[Originally published at Red, Green and Blue] Twenty-five workers holed-up in the Vestas facility on the UK's Isle of Wight for about a week now may have saved their jobs if a proposed deal is agreed upon by both parties. But even if the deal does go through, only a small portion of the workers will keep their jobs as the funding is only enough to keep the company's offshore research and development division alive. The majority of the over six hundred employees at the two closing Vestas plants will be losing their jobs.
The sluggish turbine market and political opposition to large-scale wind development in the UK are being cited as reasons for the plant closures by Vestas officials. Company officials said they would likely be shifting production of its onshore turbines to its facilities in Colorado.
Energy and Climate Change Secretary Ed Miliband told the BBC: "I'm very sorry for the people who may be losing their jobs in the Isle of Wight."
"We've announced £6m today to help Vestas build a research and development facility into offshore wind which should employ around 150 people," said Milliband.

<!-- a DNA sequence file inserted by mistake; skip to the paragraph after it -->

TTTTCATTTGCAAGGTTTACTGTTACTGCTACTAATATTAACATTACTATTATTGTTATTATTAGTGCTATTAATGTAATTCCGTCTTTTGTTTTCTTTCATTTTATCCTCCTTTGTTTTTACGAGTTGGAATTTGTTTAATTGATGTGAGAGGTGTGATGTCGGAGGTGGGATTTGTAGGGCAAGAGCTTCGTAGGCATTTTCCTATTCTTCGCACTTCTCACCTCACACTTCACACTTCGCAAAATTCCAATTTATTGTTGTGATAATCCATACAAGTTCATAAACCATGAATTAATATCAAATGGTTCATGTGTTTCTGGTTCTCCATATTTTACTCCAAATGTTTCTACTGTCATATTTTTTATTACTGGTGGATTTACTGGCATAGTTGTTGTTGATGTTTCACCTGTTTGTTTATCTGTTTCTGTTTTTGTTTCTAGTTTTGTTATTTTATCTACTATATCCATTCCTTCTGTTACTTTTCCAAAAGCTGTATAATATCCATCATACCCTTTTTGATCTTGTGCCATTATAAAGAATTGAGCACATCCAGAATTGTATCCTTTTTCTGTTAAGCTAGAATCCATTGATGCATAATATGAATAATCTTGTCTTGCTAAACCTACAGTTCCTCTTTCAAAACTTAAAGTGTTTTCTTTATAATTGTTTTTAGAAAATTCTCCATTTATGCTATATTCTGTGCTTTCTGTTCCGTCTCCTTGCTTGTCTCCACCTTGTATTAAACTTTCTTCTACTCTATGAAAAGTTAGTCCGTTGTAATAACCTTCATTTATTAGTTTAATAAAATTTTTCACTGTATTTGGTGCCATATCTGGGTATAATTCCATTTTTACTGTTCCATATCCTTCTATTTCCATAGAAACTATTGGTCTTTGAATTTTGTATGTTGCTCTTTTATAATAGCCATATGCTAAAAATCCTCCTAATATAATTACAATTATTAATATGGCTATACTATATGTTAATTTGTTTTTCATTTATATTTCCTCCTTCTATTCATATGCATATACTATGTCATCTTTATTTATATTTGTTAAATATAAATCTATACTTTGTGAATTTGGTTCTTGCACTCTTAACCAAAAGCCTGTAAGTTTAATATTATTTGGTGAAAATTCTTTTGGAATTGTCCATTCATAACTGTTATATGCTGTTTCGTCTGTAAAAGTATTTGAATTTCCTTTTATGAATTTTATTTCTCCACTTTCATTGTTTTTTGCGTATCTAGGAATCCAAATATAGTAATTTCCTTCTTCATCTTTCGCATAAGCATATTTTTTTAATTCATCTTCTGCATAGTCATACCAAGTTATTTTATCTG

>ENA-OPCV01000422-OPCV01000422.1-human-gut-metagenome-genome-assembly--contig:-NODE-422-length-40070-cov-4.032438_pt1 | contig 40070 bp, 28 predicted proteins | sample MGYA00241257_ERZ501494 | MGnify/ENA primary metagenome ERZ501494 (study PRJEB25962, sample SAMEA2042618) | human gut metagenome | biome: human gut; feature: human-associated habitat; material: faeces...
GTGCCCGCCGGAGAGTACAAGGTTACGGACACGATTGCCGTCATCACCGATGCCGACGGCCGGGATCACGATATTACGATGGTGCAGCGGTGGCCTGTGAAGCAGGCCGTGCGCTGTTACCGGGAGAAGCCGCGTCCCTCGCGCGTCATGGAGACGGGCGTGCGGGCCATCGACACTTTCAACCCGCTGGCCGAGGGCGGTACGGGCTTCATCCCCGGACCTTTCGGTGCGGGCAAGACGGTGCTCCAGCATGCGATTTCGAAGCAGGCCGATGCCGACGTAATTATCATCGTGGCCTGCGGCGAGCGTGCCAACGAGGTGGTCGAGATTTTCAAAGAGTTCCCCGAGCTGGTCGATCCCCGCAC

The workers, who are not members of a union, began their sit-in protest on 20 July. But a few days into the action, local unions including The Rail Maritime and Transport union and the Respect party showed their solidarity with the protesting workers inside the offices and have offered support for the workers by representing them in upcoming court appearances, organizing protest activities, handling donations, etc.
The 25-workers continue to occupy the Vestas administrative offices as of Monday night. A court order will be sought by Vestas to regain control of the factory when they meet with representatives of the non-union workers on Wednesday.
Even if the majority of the Vestas workers do lose their jobs right now, the workers should be lauded for their courage. That kind of stuff just doesn't happen in the United States. You occupy a place of work that is going to close down, you go to jail. Plain and simple. It is rare that you see direct actions like these actually work in the U.S.
One system is not necessarily better than the other. But Brits and Europeans are used to a strong, active labor presence and direct actions that take people and institutions out of their comfort zones. They are used to groups and individuals employing strong, direct action to achieve social, economic and environmental goals.
And finally, they are used to the government taking one on the chin every now and again for the public good.